DENAIR — Denair Unifieds labor dispute with its teachers will come to a boil in the days ahead and substitute teachers say theyre being asked if they will cross the picket lines if the union votes to strike.
We are absolutely preparing for a strike, said interim Superintendent Walt Hanline via email Saturday. Its not a done deal. They called for a strike is what we are hearing.
I can tell you there has not been a strike vote, Denair Unified Teachers Association President Barry Cole said Saturday. We have surveyed our members, but those results are not even known to our association yet.
Teachers will be in class Monday to greet students coming back from vacation.
Legally, there can be no strike until after a fact-finding report by a neutral party is released, expected later this week, and the school board takes action.
But an email sent Friday to potentially hundreds of substitute teachers asked if they would be willing to cross the picket line for higher pay if a strike happens. The emails were sent from the Stanislaus County Office of Education, which manages a pool of substitutes for smaller districts in the county, including Denair.
The Denair Board of Education has authorized the interim superintendent to set an emergency pay rate for substitute teachers at $250 per day for service during a declared labor dispute, the email says. That is roughly 2.5 times the districts usual rate.
It asks the temporary teachers to return a survey saying, yes, they will be available, or, no, they would prefer not to substitute in the event of a strike. It gives no dates.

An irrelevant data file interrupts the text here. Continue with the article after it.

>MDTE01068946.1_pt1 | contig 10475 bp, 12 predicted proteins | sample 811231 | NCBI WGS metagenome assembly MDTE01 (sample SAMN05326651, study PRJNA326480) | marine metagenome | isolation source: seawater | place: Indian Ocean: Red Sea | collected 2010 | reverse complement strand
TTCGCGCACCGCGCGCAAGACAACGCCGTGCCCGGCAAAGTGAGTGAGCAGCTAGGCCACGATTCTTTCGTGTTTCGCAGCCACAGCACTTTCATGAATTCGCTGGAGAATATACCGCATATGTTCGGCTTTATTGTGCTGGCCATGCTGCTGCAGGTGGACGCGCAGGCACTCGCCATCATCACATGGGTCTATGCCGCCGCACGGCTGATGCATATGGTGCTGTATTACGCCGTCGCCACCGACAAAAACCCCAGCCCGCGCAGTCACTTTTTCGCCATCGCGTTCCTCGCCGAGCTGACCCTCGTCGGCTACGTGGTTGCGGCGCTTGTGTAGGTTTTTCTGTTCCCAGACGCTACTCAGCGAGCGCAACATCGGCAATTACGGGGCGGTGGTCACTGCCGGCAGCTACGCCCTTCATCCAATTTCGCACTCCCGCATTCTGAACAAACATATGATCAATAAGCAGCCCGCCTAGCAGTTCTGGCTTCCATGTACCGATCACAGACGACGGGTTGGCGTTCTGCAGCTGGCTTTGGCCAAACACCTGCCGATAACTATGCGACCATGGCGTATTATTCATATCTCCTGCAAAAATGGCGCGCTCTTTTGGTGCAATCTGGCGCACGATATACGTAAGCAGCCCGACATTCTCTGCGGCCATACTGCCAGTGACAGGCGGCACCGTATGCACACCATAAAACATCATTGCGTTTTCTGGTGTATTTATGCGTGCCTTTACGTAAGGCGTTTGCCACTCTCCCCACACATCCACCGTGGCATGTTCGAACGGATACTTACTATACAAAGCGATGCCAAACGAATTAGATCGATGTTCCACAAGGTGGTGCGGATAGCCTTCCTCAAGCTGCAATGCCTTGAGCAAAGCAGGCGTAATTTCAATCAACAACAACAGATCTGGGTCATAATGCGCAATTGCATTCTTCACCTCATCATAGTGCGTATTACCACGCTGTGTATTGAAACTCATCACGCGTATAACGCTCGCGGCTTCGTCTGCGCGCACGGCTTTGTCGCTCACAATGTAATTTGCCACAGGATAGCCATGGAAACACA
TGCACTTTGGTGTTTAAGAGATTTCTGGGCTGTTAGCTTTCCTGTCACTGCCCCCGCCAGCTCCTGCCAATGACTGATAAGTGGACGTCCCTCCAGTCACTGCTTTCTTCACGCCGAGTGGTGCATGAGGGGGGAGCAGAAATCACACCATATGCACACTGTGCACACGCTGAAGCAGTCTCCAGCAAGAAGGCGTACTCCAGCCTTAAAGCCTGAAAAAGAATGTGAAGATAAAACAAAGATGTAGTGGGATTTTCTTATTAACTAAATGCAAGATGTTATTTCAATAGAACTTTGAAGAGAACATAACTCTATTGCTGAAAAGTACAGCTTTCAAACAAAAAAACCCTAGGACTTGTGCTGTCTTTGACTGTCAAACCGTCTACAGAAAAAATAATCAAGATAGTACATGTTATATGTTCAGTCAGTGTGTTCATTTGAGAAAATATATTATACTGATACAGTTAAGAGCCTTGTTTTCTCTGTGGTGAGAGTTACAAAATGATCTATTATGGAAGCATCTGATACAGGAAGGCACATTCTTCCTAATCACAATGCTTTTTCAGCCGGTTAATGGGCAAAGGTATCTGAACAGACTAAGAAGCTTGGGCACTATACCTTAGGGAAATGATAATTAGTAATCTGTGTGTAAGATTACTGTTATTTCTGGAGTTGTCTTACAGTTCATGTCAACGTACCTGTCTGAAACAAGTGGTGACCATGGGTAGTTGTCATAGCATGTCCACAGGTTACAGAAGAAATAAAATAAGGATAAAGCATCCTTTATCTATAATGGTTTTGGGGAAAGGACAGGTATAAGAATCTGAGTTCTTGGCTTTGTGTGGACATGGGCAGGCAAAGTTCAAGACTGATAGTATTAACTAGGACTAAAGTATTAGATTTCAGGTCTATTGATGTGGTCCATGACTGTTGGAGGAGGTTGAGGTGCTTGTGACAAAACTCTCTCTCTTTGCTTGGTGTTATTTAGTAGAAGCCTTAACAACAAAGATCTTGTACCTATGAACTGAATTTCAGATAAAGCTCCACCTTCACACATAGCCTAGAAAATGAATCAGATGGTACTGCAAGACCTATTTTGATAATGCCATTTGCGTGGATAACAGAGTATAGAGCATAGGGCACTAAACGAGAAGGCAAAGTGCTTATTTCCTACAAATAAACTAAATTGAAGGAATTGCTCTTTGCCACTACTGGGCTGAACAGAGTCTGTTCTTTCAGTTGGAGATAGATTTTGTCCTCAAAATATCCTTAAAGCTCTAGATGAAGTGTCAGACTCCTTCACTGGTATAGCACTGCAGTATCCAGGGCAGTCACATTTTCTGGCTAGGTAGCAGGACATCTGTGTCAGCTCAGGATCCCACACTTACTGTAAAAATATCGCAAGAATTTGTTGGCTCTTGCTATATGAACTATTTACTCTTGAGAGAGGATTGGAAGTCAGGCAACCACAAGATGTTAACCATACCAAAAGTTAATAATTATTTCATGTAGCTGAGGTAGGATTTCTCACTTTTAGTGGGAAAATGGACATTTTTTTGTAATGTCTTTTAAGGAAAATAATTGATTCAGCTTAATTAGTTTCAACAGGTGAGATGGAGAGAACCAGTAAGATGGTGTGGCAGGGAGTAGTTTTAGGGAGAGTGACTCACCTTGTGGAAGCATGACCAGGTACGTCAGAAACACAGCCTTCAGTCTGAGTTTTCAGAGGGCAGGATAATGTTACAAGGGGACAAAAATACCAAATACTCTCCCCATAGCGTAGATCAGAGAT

Denair Unifieds financial troubles came to light in fall 2012, when the county office red-flagged its budget as depending on attendance that did not materialize. Since 2007-08, enrollment has dropped 33 percent in district schools, but Denair failed to trim staff as classes thinned.
SCOE lent Denair $1.3 million to keep paychecks from bouncing as 2012-13 wrapped up, an amount that covered cash flow needs as well as the $258,000 it spent beyond revenue and reserves. The district is on track to have a $685,000 deficit by June 30, which would trigger a state takeover.
Part of that deficit comes from teacher salaries that reverted to prerecession highs this year without a contract and legal costs over disputed layoffs. The district settled a contract with its support staff, getting a 7.75 percent salary cut for the year after earlier concessions. It asked its teachers to take an 11 percent cut.
Teachers, however, have said nearly a dozen resignations and retirements should have lowered the districts costs enough that a 4 percent retroactive cut should be enough.
We want to do the right thing. But the right thing is not accepting a massive, unnecessary pay cut, Cole has said.
After negotiations stalled in the summer, a state mediator tried and failed to bring the two sides together. The process moved to fact-finding, where district and the union representatives agree on a neutral financial expert to go over the books and recommend a solution.
Denair Unified trustees have committed to implement whatever the expert recommends in the report, expected to be in negotiators hands by weeks end. At this step in the negotiations process, California law allows the district to impose salary cuts and teachers to strike.
With half the fiscal year over, the districts last, best offer of an 11 percent cut would take 22 percent from paychecks.
Asked at a December board meeting if teachers would consider a strike, Cole said, We are ready to do whatever we have to do to avoid such a deep cut.
The board was scheduled to make a final decision Saturday on a new superintendent for the district. The selection will be announced Thursday. The meeting begins at 7 p.m. in the district boardroom, 3460 Lester Road, Denair.